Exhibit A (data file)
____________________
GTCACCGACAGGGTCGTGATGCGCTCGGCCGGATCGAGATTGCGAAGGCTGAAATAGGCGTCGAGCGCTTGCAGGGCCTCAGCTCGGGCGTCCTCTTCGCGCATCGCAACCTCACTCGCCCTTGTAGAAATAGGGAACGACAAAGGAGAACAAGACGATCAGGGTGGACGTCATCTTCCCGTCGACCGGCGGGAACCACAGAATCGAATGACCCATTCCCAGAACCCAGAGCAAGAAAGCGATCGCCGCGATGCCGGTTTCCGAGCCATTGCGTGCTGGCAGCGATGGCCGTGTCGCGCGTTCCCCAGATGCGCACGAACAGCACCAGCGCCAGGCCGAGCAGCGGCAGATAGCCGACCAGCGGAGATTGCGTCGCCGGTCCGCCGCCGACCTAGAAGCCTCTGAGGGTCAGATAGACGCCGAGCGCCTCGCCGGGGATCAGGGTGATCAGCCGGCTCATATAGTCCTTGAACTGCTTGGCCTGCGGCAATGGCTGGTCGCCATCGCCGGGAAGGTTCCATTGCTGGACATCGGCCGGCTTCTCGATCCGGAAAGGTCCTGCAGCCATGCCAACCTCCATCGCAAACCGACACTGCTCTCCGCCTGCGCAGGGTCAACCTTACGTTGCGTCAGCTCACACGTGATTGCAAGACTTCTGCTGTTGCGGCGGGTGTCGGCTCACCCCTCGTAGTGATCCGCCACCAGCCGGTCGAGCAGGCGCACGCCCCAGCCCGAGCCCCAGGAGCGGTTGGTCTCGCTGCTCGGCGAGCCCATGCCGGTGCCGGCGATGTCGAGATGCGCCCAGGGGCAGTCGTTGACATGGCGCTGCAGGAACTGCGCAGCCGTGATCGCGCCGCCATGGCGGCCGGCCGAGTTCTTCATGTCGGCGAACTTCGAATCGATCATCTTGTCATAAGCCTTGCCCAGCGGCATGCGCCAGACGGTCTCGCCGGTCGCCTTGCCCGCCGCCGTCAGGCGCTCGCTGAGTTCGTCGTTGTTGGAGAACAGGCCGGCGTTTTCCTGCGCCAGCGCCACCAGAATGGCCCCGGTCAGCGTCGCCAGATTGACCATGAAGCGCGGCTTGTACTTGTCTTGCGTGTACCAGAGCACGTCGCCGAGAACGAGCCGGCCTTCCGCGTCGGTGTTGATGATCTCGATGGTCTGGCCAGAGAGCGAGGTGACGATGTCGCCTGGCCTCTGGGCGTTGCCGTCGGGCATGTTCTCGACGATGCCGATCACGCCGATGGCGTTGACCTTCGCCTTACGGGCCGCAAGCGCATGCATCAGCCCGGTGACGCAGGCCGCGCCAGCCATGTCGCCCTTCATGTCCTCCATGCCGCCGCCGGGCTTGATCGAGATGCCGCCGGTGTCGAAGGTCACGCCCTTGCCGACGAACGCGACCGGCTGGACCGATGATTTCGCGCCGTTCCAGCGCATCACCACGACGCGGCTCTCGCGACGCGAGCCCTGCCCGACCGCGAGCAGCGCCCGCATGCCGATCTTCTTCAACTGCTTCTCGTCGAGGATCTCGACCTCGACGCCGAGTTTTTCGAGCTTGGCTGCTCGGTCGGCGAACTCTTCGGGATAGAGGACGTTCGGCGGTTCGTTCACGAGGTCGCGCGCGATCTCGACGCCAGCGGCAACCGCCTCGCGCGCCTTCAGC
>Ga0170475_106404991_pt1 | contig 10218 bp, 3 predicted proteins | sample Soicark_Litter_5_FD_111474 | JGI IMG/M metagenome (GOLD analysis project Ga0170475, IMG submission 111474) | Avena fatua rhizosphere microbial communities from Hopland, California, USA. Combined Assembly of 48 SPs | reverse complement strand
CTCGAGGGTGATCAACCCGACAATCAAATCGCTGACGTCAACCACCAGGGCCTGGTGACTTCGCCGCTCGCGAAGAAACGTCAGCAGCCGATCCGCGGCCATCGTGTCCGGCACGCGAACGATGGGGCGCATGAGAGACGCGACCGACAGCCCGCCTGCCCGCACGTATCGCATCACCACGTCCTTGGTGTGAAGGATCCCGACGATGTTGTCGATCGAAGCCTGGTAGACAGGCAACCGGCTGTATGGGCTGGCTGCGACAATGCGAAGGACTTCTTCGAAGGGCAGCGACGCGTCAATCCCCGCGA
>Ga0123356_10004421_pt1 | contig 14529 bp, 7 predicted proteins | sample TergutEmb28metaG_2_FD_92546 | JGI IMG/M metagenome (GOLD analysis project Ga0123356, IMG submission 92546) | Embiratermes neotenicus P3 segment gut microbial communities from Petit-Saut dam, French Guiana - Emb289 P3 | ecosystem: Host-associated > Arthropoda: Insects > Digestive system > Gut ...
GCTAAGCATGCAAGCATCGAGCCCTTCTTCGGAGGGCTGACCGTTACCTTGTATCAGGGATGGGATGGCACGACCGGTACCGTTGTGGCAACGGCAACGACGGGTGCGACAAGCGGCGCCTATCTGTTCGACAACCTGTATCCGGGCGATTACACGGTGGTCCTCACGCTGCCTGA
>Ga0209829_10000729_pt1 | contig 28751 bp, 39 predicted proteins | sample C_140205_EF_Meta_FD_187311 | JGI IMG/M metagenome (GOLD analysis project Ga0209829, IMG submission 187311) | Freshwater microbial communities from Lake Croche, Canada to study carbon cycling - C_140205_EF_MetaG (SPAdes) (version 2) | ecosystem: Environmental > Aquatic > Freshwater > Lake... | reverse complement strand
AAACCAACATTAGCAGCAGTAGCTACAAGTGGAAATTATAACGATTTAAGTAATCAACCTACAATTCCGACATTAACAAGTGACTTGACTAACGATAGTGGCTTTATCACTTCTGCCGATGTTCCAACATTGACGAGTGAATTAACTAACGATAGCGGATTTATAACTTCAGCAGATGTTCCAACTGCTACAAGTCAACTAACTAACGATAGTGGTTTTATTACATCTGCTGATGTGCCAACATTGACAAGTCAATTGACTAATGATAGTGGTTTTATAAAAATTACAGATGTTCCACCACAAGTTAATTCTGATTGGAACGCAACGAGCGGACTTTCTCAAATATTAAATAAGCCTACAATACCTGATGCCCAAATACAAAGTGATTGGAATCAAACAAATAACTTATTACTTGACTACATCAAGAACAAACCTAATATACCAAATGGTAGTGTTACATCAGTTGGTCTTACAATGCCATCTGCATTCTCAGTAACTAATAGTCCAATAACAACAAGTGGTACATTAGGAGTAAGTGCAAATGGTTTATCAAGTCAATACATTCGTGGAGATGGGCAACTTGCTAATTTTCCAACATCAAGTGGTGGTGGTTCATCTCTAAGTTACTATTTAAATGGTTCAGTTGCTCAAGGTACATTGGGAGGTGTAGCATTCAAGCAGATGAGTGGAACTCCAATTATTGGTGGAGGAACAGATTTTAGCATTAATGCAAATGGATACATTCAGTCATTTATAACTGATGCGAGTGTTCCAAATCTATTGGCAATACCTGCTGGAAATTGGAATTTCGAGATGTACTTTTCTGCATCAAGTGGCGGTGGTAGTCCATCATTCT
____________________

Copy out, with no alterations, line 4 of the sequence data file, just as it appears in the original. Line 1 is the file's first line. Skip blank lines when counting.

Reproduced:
>Ga0123356_10004421_pt1 | contig 14529 bp, 7 predicted proteins | sample TergutEmb28metaG_2_FD_92546 | JGI IMG/M metagenome (GOLD analysis project Ga0123356, IMG submission 92546) | Embiratermes neotenicus P3 segment gut microbial communities from Petit-Saut dam, French Guiana - Emb289 P3 | ecosystem: Host-associated > Arthropoda: Insects > Digestive system > Gut ...